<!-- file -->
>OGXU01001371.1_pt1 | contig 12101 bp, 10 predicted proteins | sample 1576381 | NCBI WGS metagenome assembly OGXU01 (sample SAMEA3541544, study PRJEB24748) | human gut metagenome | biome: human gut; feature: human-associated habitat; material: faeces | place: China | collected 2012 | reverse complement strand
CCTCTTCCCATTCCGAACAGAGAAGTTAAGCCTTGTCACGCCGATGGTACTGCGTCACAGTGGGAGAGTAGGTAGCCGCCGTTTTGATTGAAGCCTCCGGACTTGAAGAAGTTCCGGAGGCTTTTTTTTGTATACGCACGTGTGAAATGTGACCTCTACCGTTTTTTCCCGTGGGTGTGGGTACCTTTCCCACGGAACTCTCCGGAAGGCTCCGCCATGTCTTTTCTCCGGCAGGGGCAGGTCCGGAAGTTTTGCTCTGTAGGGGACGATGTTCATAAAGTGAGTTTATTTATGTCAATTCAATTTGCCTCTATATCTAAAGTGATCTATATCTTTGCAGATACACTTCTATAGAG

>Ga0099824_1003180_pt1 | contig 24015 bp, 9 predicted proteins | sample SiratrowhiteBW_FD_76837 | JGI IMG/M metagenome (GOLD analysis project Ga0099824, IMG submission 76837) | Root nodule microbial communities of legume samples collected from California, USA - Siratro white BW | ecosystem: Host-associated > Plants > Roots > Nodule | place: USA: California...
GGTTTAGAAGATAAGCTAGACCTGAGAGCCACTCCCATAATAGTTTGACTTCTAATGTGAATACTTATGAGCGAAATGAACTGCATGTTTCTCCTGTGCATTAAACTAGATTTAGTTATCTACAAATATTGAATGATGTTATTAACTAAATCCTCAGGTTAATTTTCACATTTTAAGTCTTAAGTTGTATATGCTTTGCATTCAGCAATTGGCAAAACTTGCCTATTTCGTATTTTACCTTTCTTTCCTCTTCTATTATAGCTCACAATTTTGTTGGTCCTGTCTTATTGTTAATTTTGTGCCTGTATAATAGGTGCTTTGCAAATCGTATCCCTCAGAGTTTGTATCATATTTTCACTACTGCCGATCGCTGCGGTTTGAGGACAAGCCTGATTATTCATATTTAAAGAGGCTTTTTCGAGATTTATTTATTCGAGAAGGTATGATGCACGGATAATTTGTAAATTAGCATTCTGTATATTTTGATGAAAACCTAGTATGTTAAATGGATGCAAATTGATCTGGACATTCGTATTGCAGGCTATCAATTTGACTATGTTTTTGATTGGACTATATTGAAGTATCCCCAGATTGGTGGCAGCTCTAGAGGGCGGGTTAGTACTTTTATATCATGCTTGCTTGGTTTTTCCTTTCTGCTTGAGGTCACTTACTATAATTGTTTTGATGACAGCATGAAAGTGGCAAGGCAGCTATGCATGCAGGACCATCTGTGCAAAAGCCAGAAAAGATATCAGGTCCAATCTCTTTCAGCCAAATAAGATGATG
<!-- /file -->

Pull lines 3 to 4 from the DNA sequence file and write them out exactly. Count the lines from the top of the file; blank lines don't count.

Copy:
>Ga0099824_1003180_pt1 | contig 24015 bp, 9 predicted proteins | sample SiratrowhiteBW_FD_76837 | JGI IMG/M metagenome (GOLD analysis project Ga0099824, IMG submission 76837) | Root nodule microbial communities of legume samples collected from California, USA - Siratro white BW | ecosystem: Host-associated > Plants > Roots > Nodule | place: USA: California...
GGTTTAGAAGATAAGCTAGACCTGAGAGCCACTCCCATAATAGTTTGACTTCTAATGTGAATACTTATGAGCGAAATGAACTGCATGTTTCTCCTGTGCATTAAACTAGATTTAGTTATCTACAAATATTGAATGATGTTATTAACTAAATCCTCAGGTTAATTTTCACATTTTAAGTCTTAAGTTGTATATGCTTTGCATTCAGCAATTGGCAAAACTTGCCTATTTCGTATTTTACCTTTCTTTCCTCTTCTATTATAGCTCACAATTTTGTTGGTCCTGTCTTATTGTTAATTTTGTGCCTGTATAATAGGTGCTTTGCAAATCGTATCCCTCAGAGTTTGTATCATATTTTCACTACTGCCGATCGCTGCGGTTTGAGGACAAGCCTGATTATTCATATTTAAAGAGGCTTTTTCGAGATTTATTTATTCGAGAAGGTATGATGCACGGATAATTTGTAAATTAGCATTCTGTATATTTTGATGAAAACCTAGTATGTTAAATGGATGCAAATTGATCTGGACATTCGTATTGCAGGCTATCAATTTGACTATGTTTTTGATTGGACTATATTGAAGTATCCCCAGATTGGTGGCAGCTCTAGAGGGCGGGTTAGTACTTTTATATCATGCTTGCTTGGTTTTTCCTTTCTGCTTGAGGTCACTTACTATAATTGTTTTGATGACAGCATGAAAGTGGCAAGGCAGCTATGCATGCAGGACCATCTGTGCAAAAGCCAGAAAAGATATCAGGTCCAATCTCTTTCAGCCAAATAAGATGATG